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+ - Ask Slashdot: What Is Your Most Odd Hardware Hack?

An anonymous reader writes: Another Slashdotter once asked what kind of things someone can power with an external USB battery. I have a followup along those lines: what kind of modifications have you made to your gadgets to do things that they were never meant to do? Consider old routers, cell phones, monitors, etc. that have absolutely no use or value anymore in their intended form. What can you do with them? Have you ever done something stupid and damaged your electronics?

+ - What to know before transitioning your team to Git->

An anonymous reader writes: When Emma Jane Hogbin Westby is into something, she's all in, and then she shares what she learns. For example, she doesn't just use Drupal, she wrote a couple of books about learning Drupal, and she created—and shared—a knitting pattern for Drupal socks. Using Drupal is how Emma Jane got started using Git. Then she wrote a book about using Git for Teams, created an O'Reilly video about Collaborating with Git, and, like she did with Drupal, she speaks about the open source project at tech events.

In this interview, catches up with Emma Jane before her upcoming OSCON talk and training and asked her about learning Git and using it with teams.

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+ - Xilinx and AMD: An Inevitable Match?->

itwbennett writes: Steve Casselman at Seeking Alpha was among the first to suggest that Xilinx should buy AMD because, among other reasons, it 'would let Xilinx get in on the x86 + FPGA fabric tsunami.' The trouble with this, however, is that 'AMD's server position is minuscule.... While x86 has 73% of the server market, Intel owns virtually all of it,' writes Andy Patrizio. At the same time, 'once Intel is in possession of the Altera product line, it will be able to cheaply produce the chip and drop the price, drastically undercutting Xilinx,' says Patrizio. And, he adds, buying AMD wouldn't give Xilinx the same sort of advantage 'since AMD is fabless.'
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+ - "Next time I'll try a bus!" The best of the DOT's aviation consumer complaints->

v3rgEz writes: Last July, MuckRock user Curtis Raye requested all aviation consumer complaints in the categories of "customer service" and "discrimination" made to the Department of Transportation in March and April of 2014. Just last week, the response came back in the form of 166 case histories — and while some serious incidents are mentioned, the overwhelming majority are decidedly not-so-serious. Read on for some of the best ones.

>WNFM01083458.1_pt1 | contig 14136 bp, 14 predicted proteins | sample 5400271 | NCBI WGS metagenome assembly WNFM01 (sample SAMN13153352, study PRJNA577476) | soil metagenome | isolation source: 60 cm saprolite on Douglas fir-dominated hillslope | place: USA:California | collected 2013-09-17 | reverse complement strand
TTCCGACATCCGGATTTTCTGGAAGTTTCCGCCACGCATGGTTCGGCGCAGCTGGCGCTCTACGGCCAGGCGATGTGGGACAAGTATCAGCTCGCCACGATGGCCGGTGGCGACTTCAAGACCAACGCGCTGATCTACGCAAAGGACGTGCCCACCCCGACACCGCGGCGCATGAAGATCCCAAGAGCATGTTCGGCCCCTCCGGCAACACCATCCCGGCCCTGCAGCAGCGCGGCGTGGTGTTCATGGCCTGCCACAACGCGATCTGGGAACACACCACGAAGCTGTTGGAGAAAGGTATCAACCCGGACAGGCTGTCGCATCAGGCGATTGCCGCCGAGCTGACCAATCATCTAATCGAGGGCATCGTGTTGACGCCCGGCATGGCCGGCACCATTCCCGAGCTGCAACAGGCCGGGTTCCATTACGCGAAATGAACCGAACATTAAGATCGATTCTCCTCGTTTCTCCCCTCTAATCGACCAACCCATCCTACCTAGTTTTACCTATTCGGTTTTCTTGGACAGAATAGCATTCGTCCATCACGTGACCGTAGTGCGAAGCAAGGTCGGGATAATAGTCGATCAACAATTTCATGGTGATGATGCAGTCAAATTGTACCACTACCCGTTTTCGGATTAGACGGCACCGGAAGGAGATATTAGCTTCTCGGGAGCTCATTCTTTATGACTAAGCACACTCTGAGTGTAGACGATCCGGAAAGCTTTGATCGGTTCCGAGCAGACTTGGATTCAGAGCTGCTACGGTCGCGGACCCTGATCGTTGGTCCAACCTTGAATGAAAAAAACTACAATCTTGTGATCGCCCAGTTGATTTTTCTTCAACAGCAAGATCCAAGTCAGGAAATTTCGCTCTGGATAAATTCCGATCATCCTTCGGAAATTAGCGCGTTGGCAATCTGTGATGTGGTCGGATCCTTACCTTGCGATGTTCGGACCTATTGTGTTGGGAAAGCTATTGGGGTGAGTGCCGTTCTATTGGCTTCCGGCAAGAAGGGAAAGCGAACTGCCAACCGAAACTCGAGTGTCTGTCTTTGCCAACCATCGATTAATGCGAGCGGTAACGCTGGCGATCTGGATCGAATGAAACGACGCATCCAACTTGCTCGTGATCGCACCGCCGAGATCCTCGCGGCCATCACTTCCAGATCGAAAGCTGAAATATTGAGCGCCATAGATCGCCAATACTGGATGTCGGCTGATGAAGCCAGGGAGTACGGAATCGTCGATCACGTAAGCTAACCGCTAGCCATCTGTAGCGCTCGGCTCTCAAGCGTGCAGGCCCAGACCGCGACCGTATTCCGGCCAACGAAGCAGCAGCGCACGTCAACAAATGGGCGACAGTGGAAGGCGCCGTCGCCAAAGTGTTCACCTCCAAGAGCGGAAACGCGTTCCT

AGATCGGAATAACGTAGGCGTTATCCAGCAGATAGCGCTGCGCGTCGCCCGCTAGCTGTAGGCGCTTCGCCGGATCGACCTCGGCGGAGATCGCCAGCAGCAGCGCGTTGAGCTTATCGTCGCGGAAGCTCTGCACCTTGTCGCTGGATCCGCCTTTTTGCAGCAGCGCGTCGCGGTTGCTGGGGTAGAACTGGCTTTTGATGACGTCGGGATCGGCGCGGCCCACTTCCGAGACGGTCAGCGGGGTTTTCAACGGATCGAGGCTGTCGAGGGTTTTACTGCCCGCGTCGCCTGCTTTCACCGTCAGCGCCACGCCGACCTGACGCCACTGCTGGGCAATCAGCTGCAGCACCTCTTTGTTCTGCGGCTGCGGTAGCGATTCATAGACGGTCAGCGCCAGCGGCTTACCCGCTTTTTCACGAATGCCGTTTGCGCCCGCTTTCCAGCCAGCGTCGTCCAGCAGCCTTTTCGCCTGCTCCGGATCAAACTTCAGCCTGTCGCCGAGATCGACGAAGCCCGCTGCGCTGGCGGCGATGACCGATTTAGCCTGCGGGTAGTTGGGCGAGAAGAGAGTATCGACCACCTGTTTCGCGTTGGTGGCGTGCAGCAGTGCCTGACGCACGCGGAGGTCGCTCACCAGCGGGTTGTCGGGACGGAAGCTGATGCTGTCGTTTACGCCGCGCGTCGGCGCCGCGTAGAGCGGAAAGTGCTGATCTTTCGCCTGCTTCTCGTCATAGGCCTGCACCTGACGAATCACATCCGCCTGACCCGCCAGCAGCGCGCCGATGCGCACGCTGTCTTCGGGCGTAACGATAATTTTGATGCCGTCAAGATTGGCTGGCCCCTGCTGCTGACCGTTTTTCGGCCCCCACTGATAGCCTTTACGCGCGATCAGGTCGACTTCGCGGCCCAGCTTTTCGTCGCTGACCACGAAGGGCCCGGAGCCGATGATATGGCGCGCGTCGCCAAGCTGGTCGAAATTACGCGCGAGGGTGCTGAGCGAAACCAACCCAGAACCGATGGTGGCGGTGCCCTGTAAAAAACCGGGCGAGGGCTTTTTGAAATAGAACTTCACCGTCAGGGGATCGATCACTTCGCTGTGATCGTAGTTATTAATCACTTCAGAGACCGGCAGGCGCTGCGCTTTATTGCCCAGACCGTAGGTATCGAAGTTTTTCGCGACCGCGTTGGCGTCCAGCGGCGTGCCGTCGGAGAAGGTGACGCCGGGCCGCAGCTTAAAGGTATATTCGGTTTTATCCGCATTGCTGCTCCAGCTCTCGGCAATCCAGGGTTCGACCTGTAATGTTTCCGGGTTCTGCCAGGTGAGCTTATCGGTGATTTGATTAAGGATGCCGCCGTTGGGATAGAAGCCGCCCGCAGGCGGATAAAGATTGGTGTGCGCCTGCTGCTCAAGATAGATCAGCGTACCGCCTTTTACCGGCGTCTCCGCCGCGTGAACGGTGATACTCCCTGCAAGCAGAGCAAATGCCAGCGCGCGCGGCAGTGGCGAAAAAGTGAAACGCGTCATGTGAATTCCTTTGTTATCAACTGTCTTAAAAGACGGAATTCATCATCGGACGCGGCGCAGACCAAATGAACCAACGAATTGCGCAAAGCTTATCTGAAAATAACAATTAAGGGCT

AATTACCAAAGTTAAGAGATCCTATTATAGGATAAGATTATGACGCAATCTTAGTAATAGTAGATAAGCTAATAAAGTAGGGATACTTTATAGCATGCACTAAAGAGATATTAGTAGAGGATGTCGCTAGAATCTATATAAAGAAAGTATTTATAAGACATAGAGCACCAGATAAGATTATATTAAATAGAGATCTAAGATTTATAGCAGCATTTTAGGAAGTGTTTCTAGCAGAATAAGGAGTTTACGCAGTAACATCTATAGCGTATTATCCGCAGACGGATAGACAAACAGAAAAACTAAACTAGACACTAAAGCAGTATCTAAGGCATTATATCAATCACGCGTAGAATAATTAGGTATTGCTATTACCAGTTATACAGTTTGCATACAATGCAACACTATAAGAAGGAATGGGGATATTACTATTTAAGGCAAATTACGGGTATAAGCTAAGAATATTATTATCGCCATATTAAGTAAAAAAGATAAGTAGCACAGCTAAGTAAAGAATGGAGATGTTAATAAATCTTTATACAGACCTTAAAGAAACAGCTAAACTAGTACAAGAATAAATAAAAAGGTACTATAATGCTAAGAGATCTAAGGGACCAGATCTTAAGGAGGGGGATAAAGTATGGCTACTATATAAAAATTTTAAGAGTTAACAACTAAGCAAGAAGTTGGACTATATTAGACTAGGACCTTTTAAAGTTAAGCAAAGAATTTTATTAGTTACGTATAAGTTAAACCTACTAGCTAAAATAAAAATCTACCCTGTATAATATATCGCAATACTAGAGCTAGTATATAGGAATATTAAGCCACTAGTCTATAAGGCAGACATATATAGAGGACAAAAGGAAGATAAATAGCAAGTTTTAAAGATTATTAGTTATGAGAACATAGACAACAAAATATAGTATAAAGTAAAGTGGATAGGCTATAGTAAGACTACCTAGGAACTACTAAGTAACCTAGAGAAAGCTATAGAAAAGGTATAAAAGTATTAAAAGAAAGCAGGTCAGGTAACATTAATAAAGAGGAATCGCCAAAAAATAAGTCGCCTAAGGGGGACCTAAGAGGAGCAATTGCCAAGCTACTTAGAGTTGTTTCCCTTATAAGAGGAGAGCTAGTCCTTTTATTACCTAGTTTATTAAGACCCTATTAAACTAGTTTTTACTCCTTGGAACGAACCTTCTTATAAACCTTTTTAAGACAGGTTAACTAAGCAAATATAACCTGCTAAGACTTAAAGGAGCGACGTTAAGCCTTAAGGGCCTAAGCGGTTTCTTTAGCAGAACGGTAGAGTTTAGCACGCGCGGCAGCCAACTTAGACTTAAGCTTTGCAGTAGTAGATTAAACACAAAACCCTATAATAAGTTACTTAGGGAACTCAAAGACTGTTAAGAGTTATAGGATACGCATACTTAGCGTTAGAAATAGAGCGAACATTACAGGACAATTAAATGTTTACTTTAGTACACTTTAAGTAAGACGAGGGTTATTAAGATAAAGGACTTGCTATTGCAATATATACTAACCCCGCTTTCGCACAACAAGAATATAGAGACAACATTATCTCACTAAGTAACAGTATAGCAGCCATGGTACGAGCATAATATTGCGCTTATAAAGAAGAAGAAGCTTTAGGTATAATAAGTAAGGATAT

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Comment: Re:FDE on Android doesn't work as of yet (Score 3, Interesting) 124 124

Had I jumped to the Nexus 6 at the same time, however, that may not have been an issue.

As a recent Nexus 6 owner, I can confirm that encryption is enabled by default. I have not noticed any performance lag and the battery life has been really good. I will admit, I'm coming from an 'ancient' phone, so maybe that's why I think it's fast enough; way faster than my old phone.

+ - How Google avoids downtime->

Brandon Butler writes: Google has an innovative way of attempting to keep its services — like its cloud platform and apps — up and running as much as possible. The man in charge of it is Ben Trenyor, who runs Google's Site Reliability Engineer (SRE) team.

Each Google product has a service level agreement (SLA) that dictates how much downtime the product can have in a given month or year. Take 99.9% uptime, for example: That allows for 43 minutes of downtime per month, or about 8 hours and 40 minutes per year. That 8 hours and 40 minutes is what is referred to at Google as an “error budget.”

Google product managers don’t have to be perfect — they just have to be better than their SLA guarantee. So each product team at Google has a “budget” of errors it can make.
If the product adheres to the SLA’s uptime promise, then the product team is allowed to launch new features. If the product is outside of its SLA, then no new features are allowed to be rolled out until the reliability improves.

In a traditional site reliability model there is a fundamental disconnect between site reliability engineers (SREs) and the product managers. Product managers want to keep adding services to their offerings, but the SREs don’t like changes because that opens the door to more potential problems.